In our Checklist series of interviews we feature amazing people doing inspirational things in the world of fitness and the outdoors.
This week we speak to Great Britain long jumper Abigail Irozuru about her training, balancing athletics with a separate career and what she carries around in her kit bag.
Can you tell us a bit about yourself?
In the sports world, I may be viewed as Abigail the British long jump athlete who is often making a comeback from injury woes. Thankfully, the past year has been kind to me! I‚Äôve been blessed with good health and some good, consistent distances too, which has led to a few Great Britain and England team representations.
I am also a 2012 UCL (University College London) law graduate, still keen on venturing back into the law post-athletics career. Alongside training and competition, I run a business ‚Äď Manchester Tutors ‚Äď that provides educational support and private tuition to students in homes, schools and academies across Manchester and internationally via an interactive online tuition platform.
What projects are you currently working on?
My big project is preparing myself ‚Äď mentally, physically, spiritually and emotionally ‚Äď to compete at the Tokyo 2020 Olympic Games. That‚Äôs been my focus since returning to the sand pit in May 2018.
In other areas, I‚Äôm working on business expansion providing high-quality online tuition in numerous subjects from Maths and English to languages and humanities subjects. I‚Äôve worked in education (teaching and tutoring) for over a decade now, so I use this knowledge and experience to inform my selection process for new tutors and also to be able to connect with parents, students and teachers looking for additional educational support.
What was the last thing you trained for?
The last major event I trained for was the European Indoor Championships which took place in March 2019 in Glasgow. It was my first major championships and British vest since 2012. So to be able to jump the standard quality for selection and then reach the final here is something that I may not have fully appreciated at the time, but I am very thankful for it now, looking back.
Finally, I hope to be able to round off my success this year with a GB vest and selection to the IAAF World Championships in Doha in Sept/Oct.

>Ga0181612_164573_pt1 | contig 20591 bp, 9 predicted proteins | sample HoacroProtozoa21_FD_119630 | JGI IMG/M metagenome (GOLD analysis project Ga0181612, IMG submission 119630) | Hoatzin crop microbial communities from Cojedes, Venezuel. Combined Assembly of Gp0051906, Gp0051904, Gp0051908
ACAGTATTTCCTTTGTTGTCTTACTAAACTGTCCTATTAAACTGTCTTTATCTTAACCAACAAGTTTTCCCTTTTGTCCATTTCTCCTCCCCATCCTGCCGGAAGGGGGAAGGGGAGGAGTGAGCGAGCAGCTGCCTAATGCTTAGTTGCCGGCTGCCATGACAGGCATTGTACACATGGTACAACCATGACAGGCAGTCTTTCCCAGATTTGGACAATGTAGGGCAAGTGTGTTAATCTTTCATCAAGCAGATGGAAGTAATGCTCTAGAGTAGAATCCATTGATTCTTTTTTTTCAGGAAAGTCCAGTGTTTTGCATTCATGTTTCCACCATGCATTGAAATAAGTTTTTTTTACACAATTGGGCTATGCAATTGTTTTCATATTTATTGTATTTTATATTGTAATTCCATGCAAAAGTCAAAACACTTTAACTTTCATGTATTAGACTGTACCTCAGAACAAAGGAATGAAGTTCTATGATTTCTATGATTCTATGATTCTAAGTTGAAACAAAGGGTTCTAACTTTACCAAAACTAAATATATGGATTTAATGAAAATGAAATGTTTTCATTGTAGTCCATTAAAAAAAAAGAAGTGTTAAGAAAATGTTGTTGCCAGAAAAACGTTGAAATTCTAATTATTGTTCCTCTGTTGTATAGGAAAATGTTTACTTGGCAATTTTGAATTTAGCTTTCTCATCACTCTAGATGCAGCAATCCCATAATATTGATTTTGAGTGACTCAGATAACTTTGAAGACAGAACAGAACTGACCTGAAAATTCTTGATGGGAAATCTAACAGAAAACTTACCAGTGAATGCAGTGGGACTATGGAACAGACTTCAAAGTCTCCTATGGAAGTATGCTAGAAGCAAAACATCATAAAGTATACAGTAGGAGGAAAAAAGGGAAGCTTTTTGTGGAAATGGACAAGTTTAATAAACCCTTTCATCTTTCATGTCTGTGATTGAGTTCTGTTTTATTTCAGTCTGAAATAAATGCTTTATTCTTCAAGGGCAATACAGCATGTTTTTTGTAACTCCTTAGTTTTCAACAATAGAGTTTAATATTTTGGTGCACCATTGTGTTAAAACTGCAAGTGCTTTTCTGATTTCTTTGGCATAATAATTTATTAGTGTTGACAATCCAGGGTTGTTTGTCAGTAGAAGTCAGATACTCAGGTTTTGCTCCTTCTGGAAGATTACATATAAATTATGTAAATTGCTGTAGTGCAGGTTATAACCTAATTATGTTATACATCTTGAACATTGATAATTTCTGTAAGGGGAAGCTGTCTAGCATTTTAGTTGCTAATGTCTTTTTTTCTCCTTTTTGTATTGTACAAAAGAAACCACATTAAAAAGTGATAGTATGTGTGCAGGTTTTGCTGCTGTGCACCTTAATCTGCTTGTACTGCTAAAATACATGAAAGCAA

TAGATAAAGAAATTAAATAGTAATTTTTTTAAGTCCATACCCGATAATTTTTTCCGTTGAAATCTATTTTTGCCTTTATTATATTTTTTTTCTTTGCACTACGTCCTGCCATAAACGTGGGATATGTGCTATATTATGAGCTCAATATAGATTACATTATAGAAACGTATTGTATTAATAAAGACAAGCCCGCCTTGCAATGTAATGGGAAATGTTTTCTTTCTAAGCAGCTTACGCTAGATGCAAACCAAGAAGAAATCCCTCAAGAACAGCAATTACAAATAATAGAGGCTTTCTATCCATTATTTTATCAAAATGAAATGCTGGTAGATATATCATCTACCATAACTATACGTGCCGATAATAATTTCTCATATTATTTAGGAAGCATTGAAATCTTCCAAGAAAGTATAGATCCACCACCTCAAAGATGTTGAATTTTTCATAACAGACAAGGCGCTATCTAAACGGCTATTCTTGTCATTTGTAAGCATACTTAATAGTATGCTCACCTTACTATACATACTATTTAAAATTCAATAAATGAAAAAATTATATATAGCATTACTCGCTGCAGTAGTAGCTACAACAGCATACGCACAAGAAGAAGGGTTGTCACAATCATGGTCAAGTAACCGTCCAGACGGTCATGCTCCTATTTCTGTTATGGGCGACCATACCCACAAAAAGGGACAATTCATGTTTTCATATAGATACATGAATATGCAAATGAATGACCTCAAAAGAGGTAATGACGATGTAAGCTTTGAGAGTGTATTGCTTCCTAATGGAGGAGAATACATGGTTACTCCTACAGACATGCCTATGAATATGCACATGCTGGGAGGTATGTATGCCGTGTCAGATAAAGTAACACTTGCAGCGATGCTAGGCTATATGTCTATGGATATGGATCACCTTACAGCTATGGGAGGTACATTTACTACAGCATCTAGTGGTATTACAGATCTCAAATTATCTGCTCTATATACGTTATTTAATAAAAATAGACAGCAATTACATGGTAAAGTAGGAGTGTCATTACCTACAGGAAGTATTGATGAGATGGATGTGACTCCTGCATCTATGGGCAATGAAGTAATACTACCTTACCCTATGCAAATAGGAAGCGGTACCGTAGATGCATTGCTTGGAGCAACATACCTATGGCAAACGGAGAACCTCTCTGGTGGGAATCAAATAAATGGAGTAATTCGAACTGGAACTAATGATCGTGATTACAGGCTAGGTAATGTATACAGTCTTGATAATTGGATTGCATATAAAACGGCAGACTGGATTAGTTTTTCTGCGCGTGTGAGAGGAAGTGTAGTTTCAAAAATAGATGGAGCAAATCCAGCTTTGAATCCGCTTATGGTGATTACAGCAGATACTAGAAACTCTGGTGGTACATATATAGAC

What kind of schedule/program do you follow?
I follow a 3-day rollover cycle as prescribed by master coach and guru, Dan Pfaff (he‚Äôd probably hate me giving him such high praise!). It provides me with a solid framework with flexibility to adjust my program to fit into where I am in the competition season. Some weeks this may mean I have high load and high intensity over 5-6 training days; whereas other weeks it may mean I only train 3-4 days in the week, with lower reps and sets on the track, in the sand pit and in the gym.
Ultimately, my training goal is to stay healthy and train at a good intensity and regularity to be able to jump far and contend for medals nationally and internationally.
On a daily basis though, training goals are always specific to what the training is on that particular day, and they relate to a process in order to produce a desired outcome, e.g. target a specific point on or before the board (process) to improve accuracy at take off and improve frequency of white flag jumps (the outcome). Or, in the gym, I may have a technical process goal to bring my elbows through quicker in my cleans which will lead to bigger numbers.
How do you evaluate a training session?
I keep a detailed training diary. I think I‚Äôve kept one since 2006 or 2007.
I focus on KPIs (above). And if I can do that, I will warrant that a success even if my success rate isn‚Äôt 100%. Did I nail the process or did I focus on too many other things? If I allowed myself to get distracted by all the other things I was getting wrong in training, then that would be an unsuccessful session. But I will always try to find one victory from the session and one thing to work on. This habit keeps me humble on good days and keeps me hopeful on the bad ones.
The European Team Championships in Poland 9-11th August and the Birmingham Grand Prix. Then, most importantly, the UK Championships at the end of August 2019. Last year I finished fifth.